FAIRFIELD, Conn. — It’s not every day that Fairfield Police Chief Gary MacNamara dons bright red peep-toe pumps and struts down the Post Road. But Saturday wasn’t the first time, either.
MacNamara was one of several local dignitaries — albeit the only one in heels — taking part in the annual Walk a Mile in Her Shoes event. Held by the Center for Family Justice in Bridgeport, its goal is to help break the cycles of sexual and domestic violence and abuse. The Center serves Bridgeport, Easton, Fairfield, Monroe, Stratford and Trumbull.
“The crowd speaks for itself,” said McNamara, a four-time participant who admits he isn’t usually the first to the finish line. “This is really building awareness forward.”
About 1,000 participants were expected at the walk in support of women and girls that kicked off at 9 a.m. on the Post Road and concluded at the Town Hall Green. The walk coincides with the last day of Child Abuse Awareness Month and Sexual Assault Awareness Month.
The event is usually noteworthy for the number of men and boys participating, an indication that sexual assault and abuse are not just women’s issues, said Beth Fitzpatrick, a spokeswoman for the center.
This year’s walk included several groups from local schools, including the University of Bridgeport, Fairfield University, Sacred Heart University, St. Joseph’s High School, Fairfield Ludlowe High, Warde High and Fairfield Prep. Walkers also raised funds for the center through pledges that were expected to reach $30,000.
Merit Insurance of Shelton was the chief corporate sponsor.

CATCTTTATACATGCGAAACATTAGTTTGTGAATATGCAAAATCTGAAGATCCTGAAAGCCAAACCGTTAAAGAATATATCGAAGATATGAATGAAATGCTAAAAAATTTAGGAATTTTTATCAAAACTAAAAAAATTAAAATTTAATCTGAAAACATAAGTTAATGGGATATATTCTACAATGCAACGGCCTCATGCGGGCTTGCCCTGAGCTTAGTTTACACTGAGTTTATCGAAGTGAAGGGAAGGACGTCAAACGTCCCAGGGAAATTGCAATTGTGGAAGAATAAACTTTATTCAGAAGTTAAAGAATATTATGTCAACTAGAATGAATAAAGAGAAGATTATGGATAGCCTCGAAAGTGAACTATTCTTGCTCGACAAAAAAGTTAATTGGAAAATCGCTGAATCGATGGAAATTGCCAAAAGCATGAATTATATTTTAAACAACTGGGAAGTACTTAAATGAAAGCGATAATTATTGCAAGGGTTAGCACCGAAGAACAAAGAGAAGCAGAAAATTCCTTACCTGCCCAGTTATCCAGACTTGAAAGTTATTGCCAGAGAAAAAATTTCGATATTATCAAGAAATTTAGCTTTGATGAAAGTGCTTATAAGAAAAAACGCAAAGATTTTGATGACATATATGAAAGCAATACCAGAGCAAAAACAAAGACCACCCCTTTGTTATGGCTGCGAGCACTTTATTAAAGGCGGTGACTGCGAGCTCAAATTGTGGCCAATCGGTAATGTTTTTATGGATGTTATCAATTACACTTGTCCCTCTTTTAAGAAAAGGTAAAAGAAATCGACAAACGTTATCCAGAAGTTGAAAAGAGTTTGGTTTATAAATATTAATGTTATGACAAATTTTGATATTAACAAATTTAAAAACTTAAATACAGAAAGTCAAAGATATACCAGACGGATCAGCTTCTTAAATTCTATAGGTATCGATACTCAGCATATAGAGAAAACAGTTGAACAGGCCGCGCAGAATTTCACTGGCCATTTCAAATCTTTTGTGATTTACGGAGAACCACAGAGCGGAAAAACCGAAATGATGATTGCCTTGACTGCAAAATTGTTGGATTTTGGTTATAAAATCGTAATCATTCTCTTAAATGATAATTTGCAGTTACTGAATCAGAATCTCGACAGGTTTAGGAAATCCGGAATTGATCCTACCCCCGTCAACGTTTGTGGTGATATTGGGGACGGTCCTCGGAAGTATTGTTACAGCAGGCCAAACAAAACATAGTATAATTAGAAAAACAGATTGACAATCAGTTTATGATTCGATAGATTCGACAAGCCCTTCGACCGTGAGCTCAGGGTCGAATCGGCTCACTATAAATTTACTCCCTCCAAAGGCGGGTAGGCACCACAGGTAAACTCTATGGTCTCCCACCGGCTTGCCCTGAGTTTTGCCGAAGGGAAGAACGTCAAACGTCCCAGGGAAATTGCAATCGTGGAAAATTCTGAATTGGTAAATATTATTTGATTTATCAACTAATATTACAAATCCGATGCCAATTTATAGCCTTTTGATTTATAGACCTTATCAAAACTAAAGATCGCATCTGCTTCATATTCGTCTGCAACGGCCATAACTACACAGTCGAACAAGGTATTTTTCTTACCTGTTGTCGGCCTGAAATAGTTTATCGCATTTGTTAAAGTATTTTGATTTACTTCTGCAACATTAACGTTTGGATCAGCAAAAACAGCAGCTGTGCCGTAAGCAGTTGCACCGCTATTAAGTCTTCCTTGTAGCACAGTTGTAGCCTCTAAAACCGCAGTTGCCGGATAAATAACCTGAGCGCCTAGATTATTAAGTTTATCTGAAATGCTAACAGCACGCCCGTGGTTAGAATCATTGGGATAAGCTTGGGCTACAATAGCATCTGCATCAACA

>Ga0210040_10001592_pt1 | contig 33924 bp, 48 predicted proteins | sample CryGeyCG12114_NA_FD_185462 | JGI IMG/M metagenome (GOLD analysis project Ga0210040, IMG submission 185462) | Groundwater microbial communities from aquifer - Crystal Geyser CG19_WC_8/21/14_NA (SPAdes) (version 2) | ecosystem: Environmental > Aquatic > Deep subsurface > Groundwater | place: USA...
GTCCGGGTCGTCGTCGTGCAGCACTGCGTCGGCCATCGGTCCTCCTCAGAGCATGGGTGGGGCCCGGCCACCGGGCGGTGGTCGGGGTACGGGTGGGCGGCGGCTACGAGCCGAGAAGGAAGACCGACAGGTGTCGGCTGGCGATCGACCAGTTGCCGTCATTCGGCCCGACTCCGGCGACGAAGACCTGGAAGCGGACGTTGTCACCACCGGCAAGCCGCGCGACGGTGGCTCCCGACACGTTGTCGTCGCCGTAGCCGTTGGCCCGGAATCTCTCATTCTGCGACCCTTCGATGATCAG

Some walkers were members of the center’s White Ribbon Campaign, a group of male community leaders committed to engaging men and boys in the efforts to end domestic and sexual violence.
Several members of Fairfield Prep’s lacrosse team walked together before a game later in the day.
Junior Ben Kasper admitted he wasn’t walking in heels for the mile-long trek.
“It’s hard to find size 12 men’s heels,” joked his teammate Owen Callahan, also a junior.
“We wanted to support a good cause with the whole team,” said Callahan, who said the school held a spirit day Friday to raise awareness.
Founded in California in 2002 by community activist Frank Baird, Walk a Mile has grown to a worldwide movement, including tens of thousands.
“Every year, this walk inspires us and reminds us how critical it is to engage men and boys in the efforts to break the cycle of sexual and domestic violence,” said Debra A. Greenwood, President/CEO of The Center for Family Justice. “We believe prevention is possible and this walk is an important step forward in those efforts.”
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